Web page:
‘So saying, he took my arm, linked it into his, and made me get up and follow him. I was led to his house, which was near the temple chariot. It was a very spacious house with verandas on both sides. In between there was a big open courtyard with an edifice to goddess Tulasi in the centre. He made me take the most important place on the northern veranda. Then he spread a leaf larger than all the others and served me himself. It was only after I had finished eating that he ate his own meal. That was the only occasion I entered a house in this town. In those days, because I never had a bath, the body would be smelling. No one would come close to me. In spite of all that, your grandfather used to come unfailingly and sit with me. In this town, so many people would come, see me and go. But he alone realised that though I was a young boy, what was in this [body] was a Fullness.’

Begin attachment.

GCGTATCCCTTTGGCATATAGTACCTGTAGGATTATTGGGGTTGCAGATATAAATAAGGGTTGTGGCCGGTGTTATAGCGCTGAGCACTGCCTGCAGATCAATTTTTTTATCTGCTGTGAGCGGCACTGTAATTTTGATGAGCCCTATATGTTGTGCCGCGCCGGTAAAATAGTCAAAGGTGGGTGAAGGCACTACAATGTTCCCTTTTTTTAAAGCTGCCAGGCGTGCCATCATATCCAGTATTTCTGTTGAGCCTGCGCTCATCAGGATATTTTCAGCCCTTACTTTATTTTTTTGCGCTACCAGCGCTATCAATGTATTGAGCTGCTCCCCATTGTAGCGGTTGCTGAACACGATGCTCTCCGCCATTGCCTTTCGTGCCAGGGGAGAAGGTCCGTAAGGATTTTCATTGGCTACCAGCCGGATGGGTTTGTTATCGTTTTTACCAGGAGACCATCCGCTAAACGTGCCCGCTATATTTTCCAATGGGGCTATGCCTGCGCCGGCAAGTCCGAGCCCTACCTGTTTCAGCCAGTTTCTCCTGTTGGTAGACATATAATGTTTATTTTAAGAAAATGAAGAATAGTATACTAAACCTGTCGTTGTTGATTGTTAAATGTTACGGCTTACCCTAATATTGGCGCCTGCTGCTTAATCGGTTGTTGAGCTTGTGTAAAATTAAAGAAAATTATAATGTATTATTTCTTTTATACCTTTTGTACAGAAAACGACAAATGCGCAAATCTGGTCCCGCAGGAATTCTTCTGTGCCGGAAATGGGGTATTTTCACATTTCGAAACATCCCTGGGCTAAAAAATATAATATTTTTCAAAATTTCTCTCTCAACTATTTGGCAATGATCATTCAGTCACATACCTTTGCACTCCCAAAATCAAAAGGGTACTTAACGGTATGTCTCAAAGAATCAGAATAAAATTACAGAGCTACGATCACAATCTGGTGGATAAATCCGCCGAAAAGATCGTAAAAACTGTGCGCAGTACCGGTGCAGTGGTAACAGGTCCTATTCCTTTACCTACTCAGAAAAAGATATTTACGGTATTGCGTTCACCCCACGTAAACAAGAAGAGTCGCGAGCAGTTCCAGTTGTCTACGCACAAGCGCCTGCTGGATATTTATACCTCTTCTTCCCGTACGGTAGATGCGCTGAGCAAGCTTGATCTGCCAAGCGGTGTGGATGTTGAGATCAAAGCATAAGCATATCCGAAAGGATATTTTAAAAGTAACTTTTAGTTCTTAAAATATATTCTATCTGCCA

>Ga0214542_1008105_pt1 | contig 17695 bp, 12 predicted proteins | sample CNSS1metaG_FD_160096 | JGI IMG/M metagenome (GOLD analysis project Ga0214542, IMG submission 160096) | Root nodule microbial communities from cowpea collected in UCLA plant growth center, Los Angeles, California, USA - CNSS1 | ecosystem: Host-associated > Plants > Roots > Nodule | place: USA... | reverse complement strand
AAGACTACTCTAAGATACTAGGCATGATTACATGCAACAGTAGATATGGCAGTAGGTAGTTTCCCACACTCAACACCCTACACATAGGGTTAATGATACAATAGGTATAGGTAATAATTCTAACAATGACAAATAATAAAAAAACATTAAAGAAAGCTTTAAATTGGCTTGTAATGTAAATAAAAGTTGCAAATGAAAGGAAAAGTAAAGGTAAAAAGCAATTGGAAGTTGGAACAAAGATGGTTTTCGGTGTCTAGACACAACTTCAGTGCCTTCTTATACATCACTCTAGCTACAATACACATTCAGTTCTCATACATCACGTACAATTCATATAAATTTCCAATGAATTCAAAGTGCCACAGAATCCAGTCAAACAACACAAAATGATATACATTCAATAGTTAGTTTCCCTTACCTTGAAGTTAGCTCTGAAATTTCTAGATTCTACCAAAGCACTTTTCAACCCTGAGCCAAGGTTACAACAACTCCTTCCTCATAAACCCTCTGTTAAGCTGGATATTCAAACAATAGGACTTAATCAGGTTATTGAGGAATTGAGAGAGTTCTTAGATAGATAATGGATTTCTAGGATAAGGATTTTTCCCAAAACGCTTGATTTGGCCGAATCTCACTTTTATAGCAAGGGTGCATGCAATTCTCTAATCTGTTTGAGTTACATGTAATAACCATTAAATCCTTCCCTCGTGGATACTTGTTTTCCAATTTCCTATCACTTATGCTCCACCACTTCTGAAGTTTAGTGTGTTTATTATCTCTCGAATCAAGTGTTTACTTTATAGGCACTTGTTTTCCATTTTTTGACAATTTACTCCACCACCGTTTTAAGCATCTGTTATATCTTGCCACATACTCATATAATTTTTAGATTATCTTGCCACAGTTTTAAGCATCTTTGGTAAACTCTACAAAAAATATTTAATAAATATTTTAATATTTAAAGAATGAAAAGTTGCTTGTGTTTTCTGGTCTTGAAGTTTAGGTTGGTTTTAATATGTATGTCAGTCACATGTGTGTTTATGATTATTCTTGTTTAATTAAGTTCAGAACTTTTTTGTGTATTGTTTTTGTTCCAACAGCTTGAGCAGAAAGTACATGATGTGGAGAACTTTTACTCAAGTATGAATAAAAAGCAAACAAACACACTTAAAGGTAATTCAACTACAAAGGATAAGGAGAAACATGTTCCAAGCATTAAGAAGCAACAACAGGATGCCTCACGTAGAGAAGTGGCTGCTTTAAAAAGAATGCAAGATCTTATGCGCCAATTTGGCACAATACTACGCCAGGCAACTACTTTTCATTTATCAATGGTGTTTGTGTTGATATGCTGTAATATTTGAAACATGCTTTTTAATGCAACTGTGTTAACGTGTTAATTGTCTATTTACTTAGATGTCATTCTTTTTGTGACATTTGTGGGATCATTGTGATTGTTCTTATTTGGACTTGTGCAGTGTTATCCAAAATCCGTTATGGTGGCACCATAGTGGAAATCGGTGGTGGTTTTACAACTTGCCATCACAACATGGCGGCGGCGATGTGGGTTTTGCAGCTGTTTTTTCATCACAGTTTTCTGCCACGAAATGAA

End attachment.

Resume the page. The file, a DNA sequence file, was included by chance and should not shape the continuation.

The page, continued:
[The same incident is mentioned in a briefer version in Letters from Sri Ramanasramam,